Feb 15, 2022 - News
Axios Investigates

D.C. mayor’s WhatsApp dodge: App sparks records concerns

Illustration of a hand holding a smart phone with a WhatsApp logo on the screen, in front of the John A Wilson Building.

Photo illustration: Allie Carl/Axios. Photo: The Washington Post/Getty Images

D.C. Mayor Muriel Bowser’s administration uses the encrypted messaging app WhatsApp widely across the city government, nine current and former staffers or those within the mayor’s circle tell Axios.

Why it matters: WhatsApp can make it easier to shield official communications from Freedom of Information Act requests, and it flies in the face of Bowser’s first mayoral campaign pledge to boost transparency in government.

  • Such messages can be more easily kept secret or destroyed. The app has a feature that can be turned on to delete conversations within a period of time.
  • The mayor’s office did not respond to multiple queries on whether the administration forbids the use of the auto-delete feature and how it ensures communications are archived.
  • “We communicate using a variety of methods to accomplish our work in an expeditious manner,” the mayor’s office said in a one-sentence statement to Axios.

The big picture: Politicians nationwide have landed in hot water over the use of similar platforms. Maryland Gov. Larry Hogan has used Wickr, an app that destroyed messages within 24 hours, the Washington Post reported in December.

  • And, the District’s commitment to transparency is already under fire after a public defender earlier this month sued the city alleging the Metropolitan Police Department maintains a “watchlist” of reporters and critics whose public records requests are denied or slow-walked. The police chief has denied there is currently a watchlist.

Government ethics advocates discourage the use of such apps unless safeguards are in place to retain communications for FOIA requests.

  • The D.C. Open Government Coalition has called on the Bowser administration to end the use of WhatsApp.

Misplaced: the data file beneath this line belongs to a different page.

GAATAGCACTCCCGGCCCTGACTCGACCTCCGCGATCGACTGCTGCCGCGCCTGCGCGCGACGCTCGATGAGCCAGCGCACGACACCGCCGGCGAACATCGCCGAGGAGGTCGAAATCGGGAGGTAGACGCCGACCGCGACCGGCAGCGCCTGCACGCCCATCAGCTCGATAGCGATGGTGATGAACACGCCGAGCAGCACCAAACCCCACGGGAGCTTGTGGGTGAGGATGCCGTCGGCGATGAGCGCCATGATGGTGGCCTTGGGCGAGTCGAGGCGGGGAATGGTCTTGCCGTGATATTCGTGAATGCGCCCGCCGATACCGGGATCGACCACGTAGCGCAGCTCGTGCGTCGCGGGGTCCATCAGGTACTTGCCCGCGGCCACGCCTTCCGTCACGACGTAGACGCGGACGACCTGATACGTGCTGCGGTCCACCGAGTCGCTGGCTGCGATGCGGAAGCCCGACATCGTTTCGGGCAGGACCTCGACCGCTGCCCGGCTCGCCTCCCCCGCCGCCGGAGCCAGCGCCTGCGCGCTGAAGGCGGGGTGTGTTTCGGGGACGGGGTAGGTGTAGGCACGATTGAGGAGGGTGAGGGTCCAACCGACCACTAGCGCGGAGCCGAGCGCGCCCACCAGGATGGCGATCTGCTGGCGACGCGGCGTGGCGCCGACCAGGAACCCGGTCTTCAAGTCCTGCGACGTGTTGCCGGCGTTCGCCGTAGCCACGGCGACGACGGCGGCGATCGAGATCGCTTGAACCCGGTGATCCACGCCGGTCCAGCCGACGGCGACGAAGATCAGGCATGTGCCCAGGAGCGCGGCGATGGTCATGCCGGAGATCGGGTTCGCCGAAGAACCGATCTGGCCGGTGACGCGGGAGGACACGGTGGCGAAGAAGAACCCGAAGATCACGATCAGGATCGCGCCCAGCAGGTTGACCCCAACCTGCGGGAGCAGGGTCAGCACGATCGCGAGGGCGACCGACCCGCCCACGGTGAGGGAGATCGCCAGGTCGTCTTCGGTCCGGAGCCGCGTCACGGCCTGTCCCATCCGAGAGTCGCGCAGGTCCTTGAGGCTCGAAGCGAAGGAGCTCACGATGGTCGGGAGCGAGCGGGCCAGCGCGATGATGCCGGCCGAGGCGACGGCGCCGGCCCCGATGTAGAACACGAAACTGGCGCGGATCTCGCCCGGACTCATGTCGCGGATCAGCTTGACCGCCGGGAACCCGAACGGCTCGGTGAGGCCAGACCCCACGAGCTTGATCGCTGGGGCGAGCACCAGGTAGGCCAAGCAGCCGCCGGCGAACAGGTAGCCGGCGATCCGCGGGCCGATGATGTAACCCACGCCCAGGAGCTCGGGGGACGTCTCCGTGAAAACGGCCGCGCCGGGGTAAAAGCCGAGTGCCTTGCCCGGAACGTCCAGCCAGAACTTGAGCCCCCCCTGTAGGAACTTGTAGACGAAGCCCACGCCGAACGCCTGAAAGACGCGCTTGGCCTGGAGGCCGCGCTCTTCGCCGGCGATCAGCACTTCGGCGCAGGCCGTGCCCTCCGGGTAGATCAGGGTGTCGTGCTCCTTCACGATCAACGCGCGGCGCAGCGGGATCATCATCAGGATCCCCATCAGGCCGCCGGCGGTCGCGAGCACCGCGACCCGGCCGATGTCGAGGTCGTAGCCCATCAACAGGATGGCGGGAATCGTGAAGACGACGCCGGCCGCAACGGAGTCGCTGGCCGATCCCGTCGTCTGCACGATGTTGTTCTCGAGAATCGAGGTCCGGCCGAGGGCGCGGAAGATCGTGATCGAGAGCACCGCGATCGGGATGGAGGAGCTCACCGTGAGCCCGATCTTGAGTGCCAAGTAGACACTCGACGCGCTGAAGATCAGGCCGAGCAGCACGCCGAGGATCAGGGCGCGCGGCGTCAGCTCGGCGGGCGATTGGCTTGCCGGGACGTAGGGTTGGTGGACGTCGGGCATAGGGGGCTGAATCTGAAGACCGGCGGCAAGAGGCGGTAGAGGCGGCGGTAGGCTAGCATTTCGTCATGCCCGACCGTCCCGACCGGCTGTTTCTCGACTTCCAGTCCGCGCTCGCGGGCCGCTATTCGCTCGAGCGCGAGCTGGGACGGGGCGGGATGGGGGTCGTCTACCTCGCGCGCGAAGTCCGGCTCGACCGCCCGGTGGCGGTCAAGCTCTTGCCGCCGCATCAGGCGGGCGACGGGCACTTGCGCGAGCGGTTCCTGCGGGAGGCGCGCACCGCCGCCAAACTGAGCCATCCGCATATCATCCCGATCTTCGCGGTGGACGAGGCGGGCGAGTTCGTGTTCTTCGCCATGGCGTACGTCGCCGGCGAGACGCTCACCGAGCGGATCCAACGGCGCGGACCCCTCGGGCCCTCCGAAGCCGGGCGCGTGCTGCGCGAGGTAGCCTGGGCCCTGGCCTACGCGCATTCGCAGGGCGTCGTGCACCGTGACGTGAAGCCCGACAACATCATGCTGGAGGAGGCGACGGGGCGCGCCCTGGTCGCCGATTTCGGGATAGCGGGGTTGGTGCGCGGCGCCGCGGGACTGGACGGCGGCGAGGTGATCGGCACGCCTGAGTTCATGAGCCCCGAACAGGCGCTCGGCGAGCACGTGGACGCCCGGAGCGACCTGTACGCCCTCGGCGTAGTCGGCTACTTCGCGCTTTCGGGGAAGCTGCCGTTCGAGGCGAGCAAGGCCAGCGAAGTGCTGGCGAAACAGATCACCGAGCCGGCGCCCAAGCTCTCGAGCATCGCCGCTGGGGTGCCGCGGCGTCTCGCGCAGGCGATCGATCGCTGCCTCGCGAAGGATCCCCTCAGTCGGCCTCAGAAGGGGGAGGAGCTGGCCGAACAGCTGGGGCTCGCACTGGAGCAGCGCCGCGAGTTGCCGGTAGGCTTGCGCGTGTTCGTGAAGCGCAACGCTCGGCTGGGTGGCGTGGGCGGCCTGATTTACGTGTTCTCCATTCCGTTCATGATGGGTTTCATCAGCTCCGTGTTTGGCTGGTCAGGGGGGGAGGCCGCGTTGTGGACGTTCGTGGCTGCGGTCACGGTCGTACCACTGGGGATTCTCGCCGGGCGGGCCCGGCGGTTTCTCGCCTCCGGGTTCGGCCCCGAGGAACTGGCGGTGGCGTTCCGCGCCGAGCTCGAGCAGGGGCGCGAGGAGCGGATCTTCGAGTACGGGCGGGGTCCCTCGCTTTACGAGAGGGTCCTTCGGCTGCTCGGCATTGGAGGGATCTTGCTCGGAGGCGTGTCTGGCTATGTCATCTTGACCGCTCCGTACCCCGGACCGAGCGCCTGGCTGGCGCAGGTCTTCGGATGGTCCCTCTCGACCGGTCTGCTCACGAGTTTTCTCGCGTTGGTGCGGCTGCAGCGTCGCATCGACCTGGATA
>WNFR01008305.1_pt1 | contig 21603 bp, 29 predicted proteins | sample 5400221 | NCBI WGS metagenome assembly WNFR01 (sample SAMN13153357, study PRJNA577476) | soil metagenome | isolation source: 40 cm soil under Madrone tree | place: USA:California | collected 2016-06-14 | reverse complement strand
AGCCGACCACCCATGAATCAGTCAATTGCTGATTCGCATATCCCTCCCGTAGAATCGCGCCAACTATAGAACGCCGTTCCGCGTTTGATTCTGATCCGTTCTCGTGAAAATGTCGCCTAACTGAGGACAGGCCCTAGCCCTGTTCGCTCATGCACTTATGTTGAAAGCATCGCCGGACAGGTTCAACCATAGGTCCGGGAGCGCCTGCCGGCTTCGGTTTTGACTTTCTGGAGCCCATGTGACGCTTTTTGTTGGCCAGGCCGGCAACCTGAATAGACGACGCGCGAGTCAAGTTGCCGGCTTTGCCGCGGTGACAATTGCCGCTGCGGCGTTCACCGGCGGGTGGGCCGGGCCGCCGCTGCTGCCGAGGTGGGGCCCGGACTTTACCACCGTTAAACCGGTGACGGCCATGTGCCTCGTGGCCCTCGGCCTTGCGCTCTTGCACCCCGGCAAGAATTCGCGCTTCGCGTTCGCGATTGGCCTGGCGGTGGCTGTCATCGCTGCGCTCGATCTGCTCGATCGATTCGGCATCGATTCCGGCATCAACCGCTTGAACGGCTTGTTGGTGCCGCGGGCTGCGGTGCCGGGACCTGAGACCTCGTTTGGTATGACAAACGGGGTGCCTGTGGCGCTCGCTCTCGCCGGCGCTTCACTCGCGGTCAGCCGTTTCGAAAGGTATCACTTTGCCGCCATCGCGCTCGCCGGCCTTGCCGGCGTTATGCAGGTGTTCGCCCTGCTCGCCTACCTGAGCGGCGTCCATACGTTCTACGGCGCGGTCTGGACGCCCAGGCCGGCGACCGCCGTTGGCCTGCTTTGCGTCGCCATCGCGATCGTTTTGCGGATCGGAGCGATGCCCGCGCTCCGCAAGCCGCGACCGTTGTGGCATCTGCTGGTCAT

• “Use of a messaging app that does not provide for collection, archiving, search, or generally, availability to the public of that information is a clear violation of law and circumvention of open government principles,” coalition president and attorney Tom Sussman told Axios.

Zoom in: WhatsApp is used in many levels of the District’s government, according to interviews with two current and five former Bowser administration staffers. They requested anonymity to speak freely.

  • WhatsApp is seen as the top way to get in touch with the mayor and her circle of aides, two sources said.
  • Three sources recall being told to download the app on their government phones. Its use ranges from mundane discussions over logistics and social media updates to reaction to news, crime, and events.
  • Four sources were perplexed over why government business is conducted on an app better known for personal messaging than as a workplace communication platform.

What they’re saying: A former D.C. official said they were advised to download the app on their government iPhone in order to reach lower-level colleagues, particularly community relations employees who act as the eyes and ears of the mayor on the ground — but the ex-official declined because it “felt wrong.”

  • One political donor close to the mayor said conversations on WhatsApp initiated by top mayoral aides can range from political strategy to talk of city projects.
  • A current city employee said WhatsApp can make communicating more difficult if previous messages are not backed up and become lost. “It doesn’t make any sense,” the employee said about the app’s use.

The other side: Others say the app may be better suited to demonstrate urgency. “For me, I was using it to send, ‘I really need to meet with you,’” said a former high-level official, adding that most employees in the mayor’s office and Cabinet had WhatsApp downloaded on their government-issued phones.

Flashback: In the early days of Bowser’s mayoralty in 2015, text message chains were common between staffers.

  • Those sorts of communications ultimately moved to WhatsApp a few years later, according to a former staffer who joined the administration at its onset.
Excerpt from a court filing
Part of D.C. Superior Court Judge Yvonne Williams' Jan. 24 order related to the Washington Post's public records request for Mayor Muriel Bowser's communications related to the Jan. 6 insurrection.

What were watching: Messages the mayor may have had on WhatsApp in the days before and after the Capitol insurrection are at the center of a legal fight.

  • The Washington Post sued the city government in D.C. Superior Court last June for access to Bowser’s emails and WhatsApp communications, which could give a new window into the city’s response to the Capitol riot.

The District’s attorneys have said in filings that no relevant WhatsApp messages were found.

  • But Judge Yvonne Williams wrote in an order last month that the District’s search for the records and its explanation were "inadequate to meet its burden under FOIA."
  • Discovery proceedings could further dig into how the mayor’s WhatsApp records were searched and whether any exist.

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